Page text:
Just days ago, Americans sprung their clocks forward and added an hour of daylight to their daily routines. Unfortunately, that lost hour increases the risk of drowsy driving.
The time change tends to disrupt normal sleep patterns and can increase the chances of drivers getting behind the wheel while fatigued. According to sleep experts, it can take between one and two days for our bodies to adjust to the time change.
According to the National Highway Traffic Safety Administration, about 2.5 percent of all fatal crashes and 2 percent of injury crashes involve drowsy driving. A study by the National Sleep Foundation also found that about 25 percent of transportation workers admit that sleepiness has affected their job performance.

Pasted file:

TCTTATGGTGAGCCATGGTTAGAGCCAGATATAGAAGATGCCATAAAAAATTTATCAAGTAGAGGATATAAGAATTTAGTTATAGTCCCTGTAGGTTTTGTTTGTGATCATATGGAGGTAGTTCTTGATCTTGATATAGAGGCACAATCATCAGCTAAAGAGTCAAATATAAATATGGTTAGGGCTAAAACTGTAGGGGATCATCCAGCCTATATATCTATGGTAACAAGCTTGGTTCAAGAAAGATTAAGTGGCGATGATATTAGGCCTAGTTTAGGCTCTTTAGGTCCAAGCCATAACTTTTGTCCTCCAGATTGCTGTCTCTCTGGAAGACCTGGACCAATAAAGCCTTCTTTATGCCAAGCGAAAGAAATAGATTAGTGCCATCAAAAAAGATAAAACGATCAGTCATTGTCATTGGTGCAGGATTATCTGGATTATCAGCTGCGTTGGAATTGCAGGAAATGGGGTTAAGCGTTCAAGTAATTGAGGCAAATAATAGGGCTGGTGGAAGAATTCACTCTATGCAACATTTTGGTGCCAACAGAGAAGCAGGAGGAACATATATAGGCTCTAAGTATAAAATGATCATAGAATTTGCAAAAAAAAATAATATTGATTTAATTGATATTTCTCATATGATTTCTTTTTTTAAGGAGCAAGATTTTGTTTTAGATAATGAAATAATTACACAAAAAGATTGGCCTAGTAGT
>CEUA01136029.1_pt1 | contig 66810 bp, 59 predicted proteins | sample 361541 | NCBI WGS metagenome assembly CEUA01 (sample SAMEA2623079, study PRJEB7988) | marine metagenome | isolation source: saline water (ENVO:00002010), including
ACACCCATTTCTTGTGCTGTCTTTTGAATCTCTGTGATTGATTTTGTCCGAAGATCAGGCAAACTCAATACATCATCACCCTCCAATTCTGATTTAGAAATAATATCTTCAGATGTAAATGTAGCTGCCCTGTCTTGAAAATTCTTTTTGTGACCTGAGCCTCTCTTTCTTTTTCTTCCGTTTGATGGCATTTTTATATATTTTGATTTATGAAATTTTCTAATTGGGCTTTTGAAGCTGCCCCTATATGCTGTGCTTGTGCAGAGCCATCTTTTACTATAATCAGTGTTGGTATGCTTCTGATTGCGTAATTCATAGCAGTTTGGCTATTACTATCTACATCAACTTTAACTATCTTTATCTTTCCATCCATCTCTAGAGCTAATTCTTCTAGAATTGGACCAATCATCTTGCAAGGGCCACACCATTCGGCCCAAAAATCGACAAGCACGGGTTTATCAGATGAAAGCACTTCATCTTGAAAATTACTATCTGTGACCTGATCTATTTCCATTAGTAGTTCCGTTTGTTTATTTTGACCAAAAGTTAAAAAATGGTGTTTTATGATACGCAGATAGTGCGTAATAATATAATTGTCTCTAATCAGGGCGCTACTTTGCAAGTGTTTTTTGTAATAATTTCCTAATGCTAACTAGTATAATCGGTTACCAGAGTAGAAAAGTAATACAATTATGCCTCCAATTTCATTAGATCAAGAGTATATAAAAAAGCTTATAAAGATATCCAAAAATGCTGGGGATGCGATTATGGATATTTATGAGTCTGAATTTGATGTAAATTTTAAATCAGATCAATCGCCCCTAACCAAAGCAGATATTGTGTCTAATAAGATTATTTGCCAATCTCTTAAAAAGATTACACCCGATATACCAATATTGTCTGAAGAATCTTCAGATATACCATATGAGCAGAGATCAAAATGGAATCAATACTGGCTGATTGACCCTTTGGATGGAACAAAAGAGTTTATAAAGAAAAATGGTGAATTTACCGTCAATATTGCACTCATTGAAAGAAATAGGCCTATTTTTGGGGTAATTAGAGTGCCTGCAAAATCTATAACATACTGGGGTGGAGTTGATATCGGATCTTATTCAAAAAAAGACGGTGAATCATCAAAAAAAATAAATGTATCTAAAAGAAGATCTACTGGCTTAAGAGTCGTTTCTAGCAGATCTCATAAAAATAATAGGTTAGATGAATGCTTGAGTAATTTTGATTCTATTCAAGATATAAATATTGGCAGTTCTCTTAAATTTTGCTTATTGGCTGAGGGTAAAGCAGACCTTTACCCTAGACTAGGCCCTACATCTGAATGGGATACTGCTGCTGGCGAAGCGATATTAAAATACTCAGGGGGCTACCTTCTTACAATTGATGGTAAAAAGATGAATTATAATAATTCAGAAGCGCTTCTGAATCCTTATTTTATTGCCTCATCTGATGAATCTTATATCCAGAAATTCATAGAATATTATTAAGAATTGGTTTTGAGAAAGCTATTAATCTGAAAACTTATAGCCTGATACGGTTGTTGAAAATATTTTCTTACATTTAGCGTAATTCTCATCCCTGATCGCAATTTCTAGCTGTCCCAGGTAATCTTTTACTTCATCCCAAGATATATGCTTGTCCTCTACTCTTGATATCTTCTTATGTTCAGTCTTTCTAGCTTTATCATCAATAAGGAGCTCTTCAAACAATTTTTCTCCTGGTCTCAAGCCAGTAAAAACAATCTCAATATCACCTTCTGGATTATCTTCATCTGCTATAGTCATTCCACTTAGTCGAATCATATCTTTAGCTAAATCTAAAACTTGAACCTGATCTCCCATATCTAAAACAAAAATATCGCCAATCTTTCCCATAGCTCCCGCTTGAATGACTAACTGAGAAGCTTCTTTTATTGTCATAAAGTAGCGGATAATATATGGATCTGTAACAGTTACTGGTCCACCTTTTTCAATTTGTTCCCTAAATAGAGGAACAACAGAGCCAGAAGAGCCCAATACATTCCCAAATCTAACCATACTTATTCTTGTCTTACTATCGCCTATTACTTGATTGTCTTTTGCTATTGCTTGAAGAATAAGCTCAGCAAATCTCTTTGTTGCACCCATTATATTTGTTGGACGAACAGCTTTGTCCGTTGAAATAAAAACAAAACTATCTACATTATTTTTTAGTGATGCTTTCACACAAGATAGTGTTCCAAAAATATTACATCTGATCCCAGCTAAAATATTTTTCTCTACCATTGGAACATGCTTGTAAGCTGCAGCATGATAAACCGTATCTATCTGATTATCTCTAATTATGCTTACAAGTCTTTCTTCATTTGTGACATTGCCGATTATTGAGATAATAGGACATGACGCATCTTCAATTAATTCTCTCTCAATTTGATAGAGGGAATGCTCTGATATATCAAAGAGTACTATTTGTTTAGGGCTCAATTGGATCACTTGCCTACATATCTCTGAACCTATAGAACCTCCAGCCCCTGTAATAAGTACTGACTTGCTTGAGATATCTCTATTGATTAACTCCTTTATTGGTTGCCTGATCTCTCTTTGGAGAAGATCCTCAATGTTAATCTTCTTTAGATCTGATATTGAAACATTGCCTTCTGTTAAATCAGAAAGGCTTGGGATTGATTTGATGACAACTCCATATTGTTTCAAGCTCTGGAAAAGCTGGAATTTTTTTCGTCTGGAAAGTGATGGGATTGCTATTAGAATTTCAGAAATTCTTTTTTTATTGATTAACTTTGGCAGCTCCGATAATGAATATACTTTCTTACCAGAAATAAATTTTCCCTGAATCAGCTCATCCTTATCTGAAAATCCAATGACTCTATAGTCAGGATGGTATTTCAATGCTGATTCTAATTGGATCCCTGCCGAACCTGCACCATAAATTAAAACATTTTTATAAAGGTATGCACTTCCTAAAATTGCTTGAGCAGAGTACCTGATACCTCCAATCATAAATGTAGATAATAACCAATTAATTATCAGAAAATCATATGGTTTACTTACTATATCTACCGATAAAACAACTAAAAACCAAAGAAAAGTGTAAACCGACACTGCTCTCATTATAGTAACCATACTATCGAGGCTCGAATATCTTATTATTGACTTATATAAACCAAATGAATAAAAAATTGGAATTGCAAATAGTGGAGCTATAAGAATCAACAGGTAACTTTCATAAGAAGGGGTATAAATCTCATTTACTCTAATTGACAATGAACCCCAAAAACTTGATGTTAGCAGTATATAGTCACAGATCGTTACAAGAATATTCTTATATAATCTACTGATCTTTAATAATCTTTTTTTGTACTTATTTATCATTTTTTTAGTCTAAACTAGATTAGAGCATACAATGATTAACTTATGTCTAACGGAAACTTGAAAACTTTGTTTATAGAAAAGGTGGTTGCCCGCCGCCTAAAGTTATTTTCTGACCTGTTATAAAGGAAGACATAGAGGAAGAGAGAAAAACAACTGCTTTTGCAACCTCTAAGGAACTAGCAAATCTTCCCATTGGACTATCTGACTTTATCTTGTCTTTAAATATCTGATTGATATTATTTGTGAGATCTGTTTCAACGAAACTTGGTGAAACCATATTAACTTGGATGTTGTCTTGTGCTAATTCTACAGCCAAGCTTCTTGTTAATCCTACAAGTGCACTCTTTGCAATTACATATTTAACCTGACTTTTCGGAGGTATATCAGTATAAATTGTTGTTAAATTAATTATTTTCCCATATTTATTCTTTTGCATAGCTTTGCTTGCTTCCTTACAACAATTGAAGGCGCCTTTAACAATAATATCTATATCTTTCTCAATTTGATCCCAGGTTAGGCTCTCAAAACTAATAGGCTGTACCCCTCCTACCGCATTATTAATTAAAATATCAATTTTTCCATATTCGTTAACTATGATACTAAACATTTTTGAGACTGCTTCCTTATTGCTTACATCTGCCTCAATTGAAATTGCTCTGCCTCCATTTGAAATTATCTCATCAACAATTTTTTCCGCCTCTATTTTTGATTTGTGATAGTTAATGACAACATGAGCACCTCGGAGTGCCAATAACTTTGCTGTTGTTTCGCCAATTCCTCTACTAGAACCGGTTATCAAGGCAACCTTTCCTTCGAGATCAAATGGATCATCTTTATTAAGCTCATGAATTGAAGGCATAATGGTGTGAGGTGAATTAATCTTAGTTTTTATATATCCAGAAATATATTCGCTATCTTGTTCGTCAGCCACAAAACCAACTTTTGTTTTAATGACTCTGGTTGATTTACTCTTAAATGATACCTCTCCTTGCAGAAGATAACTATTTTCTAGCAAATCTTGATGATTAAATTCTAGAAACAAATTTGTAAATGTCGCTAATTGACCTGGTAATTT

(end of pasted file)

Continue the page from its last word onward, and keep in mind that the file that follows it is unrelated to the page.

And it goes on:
Although there is no surefire way to adjust to daylight savings, there are a few changes to trying in an effort to adjust more easily:
- Go to bed 15 to 30 minutes earlier than usual.
- Wake up at your usual weekday time or even 15 to 30 minutes earlier.
- Start getting ready for bed at least an hour before you intend to go to sleep.
- In the mornings, turn lights on and open the blinds or curtains to get your day started.
Those who drive in the early mornings should do as much as they can to ensure that they are alert before they hit the road.
If you or a loved one has been injured in a motor vehicle accident caused by a drowsy or negligent driver, contact an auto accident lawyer right away.